Having your dog crate trained also makes you a welcome guest at motels and friends’ houses, and it can help your dog survive a car accident – and prevent him from causing one.
The Nuts and Bolts of Crate Training
Obviously, the first step in crate training your dog is to choose a crate. You want one that provides sufficient room to stand up and enough space to turn a tight circle before she settles in. If the crate is too small, she’ll be uncomfortable. If it’s too big, she might be okay with going potty in a distant corner, and nobody wants that.
Wire Crate vs. Plastic Crate
While wire crates are fine, dogs tend to prefer the plastic ones because they’re more den-like, and they’re programmed to like that dark, safe environment. But you can also toss a blanket over a wire crate to cozy it up a bit.
Duration of the Stay
Once your dog is an adult, around 18 months, he’ll be able to stay in the crate for up to 8 hours without getting restless or having an accident, although by that time, he should be trained well enough that you can confidently give him full run of the house while you’re gone. But keeping the crate around and putting him in it every now and then is good practice for traveling, in the event you want to keep him in the crate while you’re in the car or leave him in the motel room while you gad about town.
Puppies will need to be let out more frequently. The rule of thumb is that a dog can stay in the crate for one hour for every month of age plus one hour, for up to 8 hours. So a 3-month-old dog can stay in the crate for up to four hours.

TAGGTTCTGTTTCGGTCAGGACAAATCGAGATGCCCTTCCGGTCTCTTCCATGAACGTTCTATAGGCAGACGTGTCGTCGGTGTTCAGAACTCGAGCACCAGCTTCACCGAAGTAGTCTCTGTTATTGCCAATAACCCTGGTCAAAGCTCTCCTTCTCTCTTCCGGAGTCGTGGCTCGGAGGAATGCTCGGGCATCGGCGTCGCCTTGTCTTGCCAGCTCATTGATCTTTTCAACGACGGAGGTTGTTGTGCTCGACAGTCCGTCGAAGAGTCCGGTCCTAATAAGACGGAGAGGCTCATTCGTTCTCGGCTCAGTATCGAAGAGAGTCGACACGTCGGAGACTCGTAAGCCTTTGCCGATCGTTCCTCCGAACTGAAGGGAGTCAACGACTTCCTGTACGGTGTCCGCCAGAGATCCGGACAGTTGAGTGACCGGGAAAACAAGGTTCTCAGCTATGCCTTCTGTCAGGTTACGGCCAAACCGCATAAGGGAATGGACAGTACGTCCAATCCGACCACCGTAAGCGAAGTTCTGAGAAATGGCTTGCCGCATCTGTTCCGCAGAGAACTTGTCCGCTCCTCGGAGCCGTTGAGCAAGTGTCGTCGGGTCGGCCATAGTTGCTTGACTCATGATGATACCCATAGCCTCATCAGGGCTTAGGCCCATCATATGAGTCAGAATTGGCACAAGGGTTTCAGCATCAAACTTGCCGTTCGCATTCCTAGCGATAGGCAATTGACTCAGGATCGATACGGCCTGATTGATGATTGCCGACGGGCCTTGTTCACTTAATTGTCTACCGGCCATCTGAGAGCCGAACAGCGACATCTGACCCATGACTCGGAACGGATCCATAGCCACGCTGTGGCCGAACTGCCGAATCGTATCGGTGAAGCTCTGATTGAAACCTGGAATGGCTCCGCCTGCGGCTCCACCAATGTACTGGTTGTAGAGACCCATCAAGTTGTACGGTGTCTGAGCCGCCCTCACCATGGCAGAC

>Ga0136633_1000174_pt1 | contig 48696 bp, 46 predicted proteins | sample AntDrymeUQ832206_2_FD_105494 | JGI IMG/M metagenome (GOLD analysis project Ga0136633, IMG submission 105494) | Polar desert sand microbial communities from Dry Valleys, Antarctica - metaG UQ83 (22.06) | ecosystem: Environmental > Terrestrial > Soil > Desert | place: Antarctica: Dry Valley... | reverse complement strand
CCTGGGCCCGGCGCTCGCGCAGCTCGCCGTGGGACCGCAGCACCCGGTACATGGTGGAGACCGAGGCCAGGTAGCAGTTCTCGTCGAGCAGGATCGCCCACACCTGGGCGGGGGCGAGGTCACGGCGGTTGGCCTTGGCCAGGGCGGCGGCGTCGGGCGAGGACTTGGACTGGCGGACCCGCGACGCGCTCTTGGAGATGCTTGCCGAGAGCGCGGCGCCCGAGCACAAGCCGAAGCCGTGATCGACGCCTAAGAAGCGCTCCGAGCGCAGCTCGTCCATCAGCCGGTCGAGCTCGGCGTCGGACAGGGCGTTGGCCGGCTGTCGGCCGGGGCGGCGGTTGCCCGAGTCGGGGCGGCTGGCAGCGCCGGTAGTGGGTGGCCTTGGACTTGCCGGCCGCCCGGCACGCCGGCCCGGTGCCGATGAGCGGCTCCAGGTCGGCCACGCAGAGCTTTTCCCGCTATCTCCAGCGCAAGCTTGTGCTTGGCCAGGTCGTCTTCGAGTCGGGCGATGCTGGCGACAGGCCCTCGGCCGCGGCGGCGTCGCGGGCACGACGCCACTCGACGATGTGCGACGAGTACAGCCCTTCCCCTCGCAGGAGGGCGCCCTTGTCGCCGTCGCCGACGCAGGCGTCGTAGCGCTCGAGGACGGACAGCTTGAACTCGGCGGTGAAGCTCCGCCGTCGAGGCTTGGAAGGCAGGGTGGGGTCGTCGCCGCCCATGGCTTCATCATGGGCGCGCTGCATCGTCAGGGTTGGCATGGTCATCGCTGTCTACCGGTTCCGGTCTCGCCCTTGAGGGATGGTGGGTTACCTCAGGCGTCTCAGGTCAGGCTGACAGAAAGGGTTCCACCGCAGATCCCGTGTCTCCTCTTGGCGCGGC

Whiling Away the Hours
Give your dog a couple of chew toys to keep her occupied while she’s in the crate. A Kong stuffed with peanut butter or another puzzle toy will help prevent boredom and keep her little mind and jaws active. She’ll also need some water if she’s going to be in the crate for a long time, and you can find all sorts of clever non-spilling water receptacles specifically designed for dog crates.
Socialize & Exercise!
Give your dog plenty of exercise and quality attention before putting her in the crate and upon taking her out. Active dogs that are crated should get a good half hour to an hour of aerobic exercise before going in and again after coming out. A healthy dog needs plenty of exercise and socialization to prevent destructive or aggressive behaviors, so make sure your dog is tuckered out and loved up before you crate her.
Before you leave your dog in the crate while you’re away, you’ll need to fully acclimate him to the crate and properly train him on the protocol. Find several reputable resources on the Internet and choose a method that makes sense for you and your dog. While there are a number different crate training methods, the common thread is that you need to approach crate training gradually and make the crate a highly desirable place to be.
When NOT to Crate a Dog
Don’t crate a dog that has separation anxiety or other anxieties, such as a fear of thunder or loud noises, because he may injure himself or overheat trying to get out. If your dog has diarrhea or is vomiting, don’t crate him for obvious reasons, and don’t lock him up until he’s gone pee and poo. Don’t crate your dog if it’s hotter than blazes and your A/C is on the blink, and never crate a dog wearing a correction collar or other contraption that could get caught on the crate and choke him.